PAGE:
Norms and regulations

Italy passes a new anti-wastage law

Questo post è disponibile anche in: Italian

Incentives and simplifications for those who use second-hand food products, medications and clothes that are still fit for consumption.

The first Italian law against wastage has officially entered into force. The new law, technically Law 166, has been approved on August 19th and published on the Parliament’s Official Gazette on the 30th of the same month. Its aim is to promote the reuse of used food, medications and clothes.

This regulation is actually meant above all as a tool against food wastage: most parts of the law concern this issue, following France’s example.

The anti-wastage law defines the terms of food “excess” and “wastage” for the first time in the Italian normative system. “Excess” refers to the products that were left aside along the agrifood chain but are still apt for consumption, while “wastage” refers to products that are left unsold in stores and supermarkets just before expiry or on their expiry date, and can still be used if correctly preserved.

These are the main novelties:

  • It will be possible to deduct the VAT on donated goods.
  • There will be a reduction of the waste tax proportionately to the quantity of food collected by participating associations.
  • A summary of the food donated has to be given every month. Until now it was necessary to fill in a declaration for the sanitary authorities five days before donating the food, while now this declaration will not be required for food donations under €15 thousand of value.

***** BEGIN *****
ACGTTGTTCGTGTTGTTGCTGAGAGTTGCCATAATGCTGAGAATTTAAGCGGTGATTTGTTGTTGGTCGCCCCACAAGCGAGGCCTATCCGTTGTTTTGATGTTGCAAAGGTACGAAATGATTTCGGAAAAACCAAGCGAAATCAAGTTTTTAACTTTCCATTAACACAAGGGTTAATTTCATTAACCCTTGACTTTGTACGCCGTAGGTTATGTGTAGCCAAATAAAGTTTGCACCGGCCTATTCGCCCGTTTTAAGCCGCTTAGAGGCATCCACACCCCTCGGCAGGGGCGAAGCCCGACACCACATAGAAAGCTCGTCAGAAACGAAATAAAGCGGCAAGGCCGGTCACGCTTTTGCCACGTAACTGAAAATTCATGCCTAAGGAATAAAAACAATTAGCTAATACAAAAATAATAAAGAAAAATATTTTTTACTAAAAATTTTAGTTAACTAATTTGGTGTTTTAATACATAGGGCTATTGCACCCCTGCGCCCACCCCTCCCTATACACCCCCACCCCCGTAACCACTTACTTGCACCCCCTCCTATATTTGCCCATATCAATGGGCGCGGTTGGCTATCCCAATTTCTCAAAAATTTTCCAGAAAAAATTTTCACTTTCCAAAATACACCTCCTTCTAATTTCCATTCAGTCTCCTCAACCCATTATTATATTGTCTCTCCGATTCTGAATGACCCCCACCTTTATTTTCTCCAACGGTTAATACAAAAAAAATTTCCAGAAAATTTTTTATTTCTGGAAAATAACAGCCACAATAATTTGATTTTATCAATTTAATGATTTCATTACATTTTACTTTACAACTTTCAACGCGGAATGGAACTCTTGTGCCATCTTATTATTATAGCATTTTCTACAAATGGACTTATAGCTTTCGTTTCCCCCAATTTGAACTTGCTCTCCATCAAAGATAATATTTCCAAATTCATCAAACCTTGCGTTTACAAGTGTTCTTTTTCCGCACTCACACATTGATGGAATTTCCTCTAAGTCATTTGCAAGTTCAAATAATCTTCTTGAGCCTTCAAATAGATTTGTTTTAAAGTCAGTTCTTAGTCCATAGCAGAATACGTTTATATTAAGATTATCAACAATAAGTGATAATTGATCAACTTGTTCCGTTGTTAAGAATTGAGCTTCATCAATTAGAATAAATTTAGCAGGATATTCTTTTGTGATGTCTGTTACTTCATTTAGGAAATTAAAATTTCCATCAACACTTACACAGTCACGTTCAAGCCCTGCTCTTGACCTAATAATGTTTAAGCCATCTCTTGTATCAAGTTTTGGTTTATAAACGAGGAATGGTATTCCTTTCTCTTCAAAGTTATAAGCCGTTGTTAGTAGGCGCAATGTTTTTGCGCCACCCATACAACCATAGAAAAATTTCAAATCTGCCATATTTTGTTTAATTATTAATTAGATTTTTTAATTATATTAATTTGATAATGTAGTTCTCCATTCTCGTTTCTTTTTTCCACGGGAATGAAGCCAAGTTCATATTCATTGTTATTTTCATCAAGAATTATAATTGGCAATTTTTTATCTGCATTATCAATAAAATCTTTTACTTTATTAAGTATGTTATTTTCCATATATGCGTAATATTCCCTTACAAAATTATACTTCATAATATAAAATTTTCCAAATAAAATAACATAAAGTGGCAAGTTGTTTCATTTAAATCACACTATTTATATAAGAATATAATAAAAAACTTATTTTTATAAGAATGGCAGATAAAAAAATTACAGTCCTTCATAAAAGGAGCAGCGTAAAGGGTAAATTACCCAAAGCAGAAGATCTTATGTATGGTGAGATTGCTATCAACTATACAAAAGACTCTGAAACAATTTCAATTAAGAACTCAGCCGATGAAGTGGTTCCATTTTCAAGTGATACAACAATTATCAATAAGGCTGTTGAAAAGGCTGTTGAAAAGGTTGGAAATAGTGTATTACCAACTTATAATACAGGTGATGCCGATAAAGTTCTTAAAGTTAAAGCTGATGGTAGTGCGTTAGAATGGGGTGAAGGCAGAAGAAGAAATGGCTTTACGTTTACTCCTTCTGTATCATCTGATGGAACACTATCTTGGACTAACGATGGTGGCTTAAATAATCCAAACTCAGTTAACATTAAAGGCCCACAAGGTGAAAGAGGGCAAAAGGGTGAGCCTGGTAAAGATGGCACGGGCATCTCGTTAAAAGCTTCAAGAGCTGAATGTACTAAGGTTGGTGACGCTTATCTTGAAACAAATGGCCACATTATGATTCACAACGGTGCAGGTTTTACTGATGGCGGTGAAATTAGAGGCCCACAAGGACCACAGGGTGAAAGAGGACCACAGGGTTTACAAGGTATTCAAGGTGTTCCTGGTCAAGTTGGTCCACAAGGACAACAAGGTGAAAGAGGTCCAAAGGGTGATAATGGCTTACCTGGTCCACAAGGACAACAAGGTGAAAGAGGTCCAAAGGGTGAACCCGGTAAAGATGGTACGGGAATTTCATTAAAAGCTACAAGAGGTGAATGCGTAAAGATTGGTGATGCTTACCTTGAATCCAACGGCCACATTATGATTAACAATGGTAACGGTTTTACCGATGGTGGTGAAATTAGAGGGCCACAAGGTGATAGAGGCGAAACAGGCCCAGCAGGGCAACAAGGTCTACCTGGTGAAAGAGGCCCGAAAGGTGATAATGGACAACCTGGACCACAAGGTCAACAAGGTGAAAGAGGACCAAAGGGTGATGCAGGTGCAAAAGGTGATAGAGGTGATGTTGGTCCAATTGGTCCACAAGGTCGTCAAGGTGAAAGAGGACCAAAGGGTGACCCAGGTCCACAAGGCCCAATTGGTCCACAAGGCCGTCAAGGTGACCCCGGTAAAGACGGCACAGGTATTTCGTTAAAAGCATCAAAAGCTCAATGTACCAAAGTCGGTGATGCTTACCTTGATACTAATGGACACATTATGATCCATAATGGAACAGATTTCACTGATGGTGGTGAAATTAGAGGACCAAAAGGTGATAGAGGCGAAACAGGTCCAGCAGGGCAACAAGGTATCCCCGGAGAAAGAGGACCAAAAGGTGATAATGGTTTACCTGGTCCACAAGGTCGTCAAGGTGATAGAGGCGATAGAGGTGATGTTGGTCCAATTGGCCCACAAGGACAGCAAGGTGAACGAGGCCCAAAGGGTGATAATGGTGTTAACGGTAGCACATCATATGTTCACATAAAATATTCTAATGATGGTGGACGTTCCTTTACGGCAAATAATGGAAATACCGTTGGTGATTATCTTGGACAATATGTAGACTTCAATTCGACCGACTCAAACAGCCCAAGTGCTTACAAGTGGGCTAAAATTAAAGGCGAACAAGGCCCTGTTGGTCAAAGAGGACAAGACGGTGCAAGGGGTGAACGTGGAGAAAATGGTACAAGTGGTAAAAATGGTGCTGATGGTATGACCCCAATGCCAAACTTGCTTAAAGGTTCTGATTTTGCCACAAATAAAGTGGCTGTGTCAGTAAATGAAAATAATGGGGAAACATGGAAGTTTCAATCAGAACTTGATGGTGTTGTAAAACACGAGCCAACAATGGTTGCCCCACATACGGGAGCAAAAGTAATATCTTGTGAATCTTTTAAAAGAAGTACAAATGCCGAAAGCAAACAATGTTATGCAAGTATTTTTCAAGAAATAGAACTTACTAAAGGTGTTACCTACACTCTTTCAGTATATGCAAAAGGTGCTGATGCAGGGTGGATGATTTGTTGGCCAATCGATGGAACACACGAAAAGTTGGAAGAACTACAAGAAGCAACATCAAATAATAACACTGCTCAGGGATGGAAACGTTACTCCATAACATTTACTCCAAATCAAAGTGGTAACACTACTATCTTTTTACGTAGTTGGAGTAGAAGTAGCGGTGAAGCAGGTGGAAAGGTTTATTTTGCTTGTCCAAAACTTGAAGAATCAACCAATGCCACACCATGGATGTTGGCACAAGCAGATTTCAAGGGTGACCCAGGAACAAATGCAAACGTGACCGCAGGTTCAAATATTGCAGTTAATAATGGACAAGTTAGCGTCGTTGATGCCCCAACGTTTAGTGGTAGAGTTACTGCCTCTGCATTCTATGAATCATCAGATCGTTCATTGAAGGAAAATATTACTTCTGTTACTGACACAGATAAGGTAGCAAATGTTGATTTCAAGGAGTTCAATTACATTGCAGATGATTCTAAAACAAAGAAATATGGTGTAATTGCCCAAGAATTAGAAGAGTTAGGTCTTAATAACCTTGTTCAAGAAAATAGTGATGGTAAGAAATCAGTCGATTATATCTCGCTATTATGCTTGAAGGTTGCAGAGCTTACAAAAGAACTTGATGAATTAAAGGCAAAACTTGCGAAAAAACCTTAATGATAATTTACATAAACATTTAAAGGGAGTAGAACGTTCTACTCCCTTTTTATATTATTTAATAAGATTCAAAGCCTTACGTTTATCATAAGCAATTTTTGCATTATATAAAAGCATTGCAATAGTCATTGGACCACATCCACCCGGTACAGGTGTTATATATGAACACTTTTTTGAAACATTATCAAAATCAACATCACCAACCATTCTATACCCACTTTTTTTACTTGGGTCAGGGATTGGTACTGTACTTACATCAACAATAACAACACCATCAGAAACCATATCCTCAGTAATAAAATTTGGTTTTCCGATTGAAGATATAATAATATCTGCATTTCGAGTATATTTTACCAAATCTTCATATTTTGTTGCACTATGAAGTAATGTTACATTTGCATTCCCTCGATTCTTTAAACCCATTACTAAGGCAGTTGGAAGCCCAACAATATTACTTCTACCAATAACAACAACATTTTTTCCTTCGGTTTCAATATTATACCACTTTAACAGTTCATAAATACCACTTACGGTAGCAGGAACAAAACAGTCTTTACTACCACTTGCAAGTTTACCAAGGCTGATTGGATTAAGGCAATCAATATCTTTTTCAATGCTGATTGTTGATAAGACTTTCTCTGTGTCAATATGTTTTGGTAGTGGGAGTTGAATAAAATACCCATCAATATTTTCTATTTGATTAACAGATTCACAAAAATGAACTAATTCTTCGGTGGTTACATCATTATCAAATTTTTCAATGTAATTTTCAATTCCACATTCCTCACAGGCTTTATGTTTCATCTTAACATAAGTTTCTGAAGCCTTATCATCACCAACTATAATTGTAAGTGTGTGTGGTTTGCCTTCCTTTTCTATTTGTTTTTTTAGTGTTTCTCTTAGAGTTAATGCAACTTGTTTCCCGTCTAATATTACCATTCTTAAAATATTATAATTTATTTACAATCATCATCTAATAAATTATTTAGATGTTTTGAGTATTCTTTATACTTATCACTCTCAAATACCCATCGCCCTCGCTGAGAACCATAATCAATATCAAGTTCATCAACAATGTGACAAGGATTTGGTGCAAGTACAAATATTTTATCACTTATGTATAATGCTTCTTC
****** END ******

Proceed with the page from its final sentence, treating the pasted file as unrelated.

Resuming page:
• Bread can be donated up to 24 hours after its production.
  • Restaurants will allow customers to take home their food leftovers with the so-called “family bag”.
  • € 2 billion have been allocated for 2016 for the Impoverished Citizens Working Group, and € 1 billion more has been allocated for each of the two funds which will focus on innovative anti-waste food packaging and on the promotion of the “family bag” in restaurants.
  • Food can now be donated not only by non-profit organizations, but also by public bodies, school/company/hospital canteens, shops, supermarkets, restaurants and enterprises.
  • It will be allowed to donate food, medications and clothes with flawed labels, but only if the label mistakes don’t concern the expiration date or the presence of substances that can cause allergies or intolerances.
  • In order to reduce waste, local grown products will be supported by the Ministry for Agricultural Policies.
  • Charities will be allowed to collect and donate the products remaining in the fields during harvest. The norm also allows the donation of confiscated food products (until now this particular situation was decided on case-by-case by the judge).

A similar norm has already been adopted in France, as mentioned above, with one significant difference: in France the system is based on penalties and sanctions for those who don’t comply, while the Italian system counts on incentives and bureaucracy simplifications.

Read the law (Italian)

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